We now return you to your regularly scheduled programming…

Gardening Pests Series: Slugs

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First in a series of posts on common gardening and farming pests. Next post in the series: Deer.

Slugs are a common gardening pest no matter what environment you live in, but I am going to share some information with you that may help you keep the pesky little buggers from homing in on succulent lettuce leaves, hostas, and generally causing havoc in your otherwise serene garden.  Whether you live in Willamette Valley, the High Desert, or the Mid-Atlantic, they are everywhere. In fact, I’ve had two friends in the span of a week ask me about what they could do about them.  So to help you guys and gals do battle against them, I’m re-posting this guide courtesy of gardensalive.com:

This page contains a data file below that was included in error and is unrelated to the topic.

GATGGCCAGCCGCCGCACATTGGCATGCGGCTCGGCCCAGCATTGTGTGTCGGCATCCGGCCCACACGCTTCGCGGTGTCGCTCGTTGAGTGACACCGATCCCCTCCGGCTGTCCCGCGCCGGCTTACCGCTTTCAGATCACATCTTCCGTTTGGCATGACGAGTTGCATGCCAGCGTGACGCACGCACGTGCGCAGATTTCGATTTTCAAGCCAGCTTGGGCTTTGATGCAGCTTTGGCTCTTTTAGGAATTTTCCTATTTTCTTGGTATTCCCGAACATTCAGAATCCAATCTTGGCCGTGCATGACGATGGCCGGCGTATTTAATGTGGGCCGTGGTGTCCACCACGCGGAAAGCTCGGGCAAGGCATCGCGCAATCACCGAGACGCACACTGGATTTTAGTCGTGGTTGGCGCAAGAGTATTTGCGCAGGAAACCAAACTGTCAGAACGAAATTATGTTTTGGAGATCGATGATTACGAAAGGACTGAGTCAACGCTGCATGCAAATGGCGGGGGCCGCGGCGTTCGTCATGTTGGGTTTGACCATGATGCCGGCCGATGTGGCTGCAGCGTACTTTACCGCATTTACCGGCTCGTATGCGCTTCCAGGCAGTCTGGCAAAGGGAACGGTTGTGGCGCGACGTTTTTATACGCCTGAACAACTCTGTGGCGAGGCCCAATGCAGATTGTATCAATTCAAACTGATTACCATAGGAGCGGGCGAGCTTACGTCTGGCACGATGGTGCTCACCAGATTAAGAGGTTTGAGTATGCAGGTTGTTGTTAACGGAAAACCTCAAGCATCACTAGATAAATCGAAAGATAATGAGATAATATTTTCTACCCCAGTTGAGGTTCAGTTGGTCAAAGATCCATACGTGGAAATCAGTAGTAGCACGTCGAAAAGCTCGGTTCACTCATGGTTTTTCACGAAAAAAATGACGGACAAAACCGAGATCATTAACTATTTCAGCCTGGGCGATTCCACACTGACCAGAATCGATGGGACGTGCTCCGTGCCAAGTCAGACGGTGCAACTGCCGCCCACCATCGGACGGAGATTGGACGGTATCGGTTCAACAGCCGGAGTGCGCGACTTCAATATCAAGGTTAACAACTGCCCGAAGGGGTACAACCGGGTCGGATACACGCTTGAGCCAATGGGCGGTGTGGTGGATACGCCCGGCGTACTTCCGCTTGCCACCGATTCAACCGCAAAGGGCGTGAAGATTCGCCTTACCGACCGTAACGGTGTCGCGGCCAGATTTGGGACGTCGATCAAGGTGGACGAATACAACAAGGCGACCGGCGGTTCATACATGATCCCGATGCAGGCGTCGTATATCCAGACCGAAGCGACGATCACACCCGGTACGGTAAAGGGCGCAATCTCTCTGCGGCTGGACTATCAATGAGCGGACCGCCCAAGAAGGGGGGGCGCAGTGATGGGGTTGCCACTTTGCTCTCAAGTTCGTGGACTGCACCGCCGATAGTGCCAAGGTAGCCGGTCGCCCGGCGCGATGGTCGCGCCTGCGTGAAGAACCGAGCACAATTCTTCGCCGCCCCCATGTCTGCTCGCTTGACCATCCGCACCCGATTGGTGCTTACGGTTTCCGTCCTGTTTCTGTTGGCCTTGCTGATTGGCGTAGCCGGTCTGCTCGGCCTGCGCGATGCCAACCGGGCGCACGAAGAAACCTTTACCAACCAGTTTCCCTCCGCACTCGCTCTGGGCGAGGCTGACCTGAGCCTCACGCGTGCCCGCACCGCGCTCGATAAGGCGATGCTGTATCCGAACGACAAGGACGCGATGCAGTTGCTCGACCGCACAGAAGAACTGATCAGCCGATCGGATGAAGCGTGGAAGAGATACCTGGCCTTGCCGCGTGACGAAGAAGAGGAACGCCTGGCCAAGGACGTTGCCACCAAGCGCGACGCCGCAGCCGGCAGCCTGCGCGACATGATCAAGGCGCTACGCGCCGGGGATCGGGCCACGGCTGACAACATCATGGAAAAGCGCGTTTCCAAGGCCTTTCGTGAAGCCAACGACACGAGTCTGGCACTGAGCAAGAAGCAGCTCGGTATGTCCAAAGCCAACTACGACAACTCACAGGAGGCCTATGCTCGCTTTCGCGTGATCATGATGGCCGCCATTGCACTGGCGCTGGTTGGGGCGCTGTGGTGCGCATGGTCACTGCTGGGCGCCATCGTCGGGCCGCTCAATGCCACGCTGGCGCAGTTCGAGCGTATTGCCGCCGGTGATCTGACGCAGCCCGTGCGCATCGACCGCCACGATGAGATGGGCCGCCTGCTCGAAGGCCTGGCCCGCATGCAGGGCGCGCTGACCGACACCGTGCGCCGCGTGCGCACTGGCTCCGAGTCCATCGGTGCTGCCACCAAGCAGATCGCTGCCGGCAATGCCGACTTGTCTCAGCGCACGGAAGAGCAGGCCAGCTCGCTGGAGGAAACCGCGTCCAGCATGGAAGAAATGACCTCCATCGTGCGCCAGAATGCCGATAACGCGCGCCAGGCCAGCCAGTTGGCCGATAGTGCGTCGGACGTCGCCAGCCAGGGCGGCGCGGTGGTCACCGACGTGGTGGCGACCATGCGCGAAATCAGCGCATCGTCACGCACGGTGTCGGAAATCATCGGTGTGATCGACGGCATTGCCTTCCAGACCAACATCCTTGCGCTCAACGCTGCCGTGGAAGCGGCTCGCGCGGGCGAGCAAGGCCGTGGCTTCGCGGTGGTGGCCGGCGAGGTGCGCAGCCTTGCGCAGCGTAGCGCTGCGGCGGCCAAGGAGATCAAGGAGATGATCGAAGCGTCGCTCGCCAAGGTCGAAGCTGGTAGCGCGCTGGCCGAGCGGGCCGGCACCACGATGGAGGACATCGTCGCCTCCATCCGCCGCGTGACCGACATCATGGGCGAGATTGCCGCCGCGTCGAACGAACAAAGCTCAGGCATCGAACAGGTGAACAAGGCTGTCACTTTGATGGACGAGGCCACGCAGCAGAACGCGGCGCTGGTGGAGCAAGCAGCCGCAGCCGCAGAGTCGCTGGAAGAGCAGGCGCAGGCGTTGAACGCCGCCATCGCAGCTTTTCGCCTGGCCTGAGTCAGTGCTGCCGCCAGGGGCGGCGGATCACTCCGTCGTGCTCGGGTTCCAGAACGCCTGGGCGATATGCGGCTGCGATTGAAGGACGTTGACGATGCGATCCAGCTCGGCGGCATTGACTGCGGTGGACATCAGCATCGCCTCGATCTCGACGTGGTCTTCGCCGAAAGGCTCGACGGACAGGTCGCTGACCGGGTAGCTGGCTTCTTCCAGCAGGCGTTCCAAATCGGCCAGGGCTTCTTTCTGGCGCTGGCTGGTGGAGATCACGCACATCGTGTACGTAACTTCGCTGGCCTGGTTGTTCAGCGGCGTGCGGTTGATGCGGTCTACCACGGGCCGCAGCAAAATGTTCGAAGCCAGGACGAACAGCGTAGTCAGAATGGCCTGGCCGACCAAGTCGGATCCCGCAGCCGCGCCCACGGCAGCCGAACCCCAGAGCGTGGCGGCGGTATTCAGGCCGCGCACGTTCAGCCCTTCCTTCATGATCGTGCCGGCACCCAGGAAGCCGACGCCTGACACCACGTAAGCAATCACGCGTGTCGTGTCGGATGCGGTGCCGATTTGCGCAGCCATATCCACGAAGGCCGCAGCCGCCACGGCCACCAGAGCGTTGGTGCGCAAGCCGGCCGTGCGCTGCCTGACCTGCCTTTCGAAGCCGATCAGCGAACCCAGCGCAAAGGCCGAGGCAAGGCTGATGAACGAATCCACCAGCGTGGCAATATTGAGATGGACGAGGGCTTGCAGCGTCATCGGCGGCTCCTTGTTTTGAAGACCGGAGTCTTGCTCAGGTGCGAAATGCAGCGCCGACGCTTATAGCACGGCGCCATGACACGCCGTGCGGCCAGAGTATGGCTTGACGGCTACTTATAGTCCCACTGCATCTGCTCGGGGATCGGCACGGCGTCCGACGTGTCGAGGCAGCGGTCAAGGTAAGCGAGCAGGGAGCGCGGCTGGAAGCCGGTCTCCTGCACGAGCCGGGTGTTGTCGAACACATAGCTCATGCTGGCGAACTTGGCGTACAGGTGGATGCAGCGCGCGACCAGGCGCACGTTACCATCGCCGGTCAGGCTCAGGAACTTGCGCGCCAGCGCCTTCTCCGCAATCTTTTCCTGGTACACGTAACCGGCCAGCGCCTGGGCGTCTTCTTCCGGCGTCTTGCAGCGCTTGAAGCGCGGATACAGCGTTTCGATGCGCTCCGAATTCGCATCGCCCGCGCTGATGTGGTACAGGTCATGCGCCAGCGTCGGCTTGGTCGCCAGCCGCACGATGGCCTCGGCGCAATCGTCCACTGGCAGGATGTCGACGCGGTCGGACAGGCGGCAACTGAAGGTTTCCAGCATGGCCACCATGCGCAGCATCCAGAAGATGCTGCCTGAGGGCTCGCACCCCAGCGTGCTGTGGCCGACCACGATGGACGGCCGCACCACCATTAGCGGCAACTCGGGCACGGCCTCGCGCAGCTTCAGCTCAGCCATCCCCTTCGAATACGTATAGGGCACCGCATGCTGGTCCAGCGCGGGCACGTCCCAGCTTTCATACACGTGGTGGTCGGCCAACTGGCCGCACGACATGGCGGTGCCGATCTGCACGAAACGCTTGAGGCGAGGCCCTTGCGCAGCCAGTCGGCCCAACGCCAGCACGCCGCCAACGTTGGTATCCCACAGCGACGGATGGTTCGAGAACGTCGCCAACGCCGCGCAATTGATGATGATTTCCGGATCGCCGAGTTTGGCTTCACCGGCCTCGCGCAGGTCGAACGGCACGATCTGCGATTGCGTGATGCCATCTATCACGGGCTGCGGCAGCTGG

Thirteen Ways to Stop Slugs

1)    Beer. Yes, it really does work. It’s also the best non-personal way to confirm that overnight damage is due to the slimy beasts. Just don’t use the often-cited “stale beer”, which slugs like about as much as you and I do. Place commercial traps or old margarine tubs on top of the soil close to the damaged plants, wait until dusk and then fill them with the cheapest—but freshest—beer you can find. The next morning, they should be filled with dead drunken slugs. Dump this defeated debris nearby (where it will attract their cannibalistic pals) and repeat every evening.
2)     Coffee. New research has found caffeine to be very effective at dispatching slugs. Save your dregs and spray them full strength directly on the beasts in the evening. Surround plants under attack with a mulch of used coffee grounds to deter slugs and feed the plants.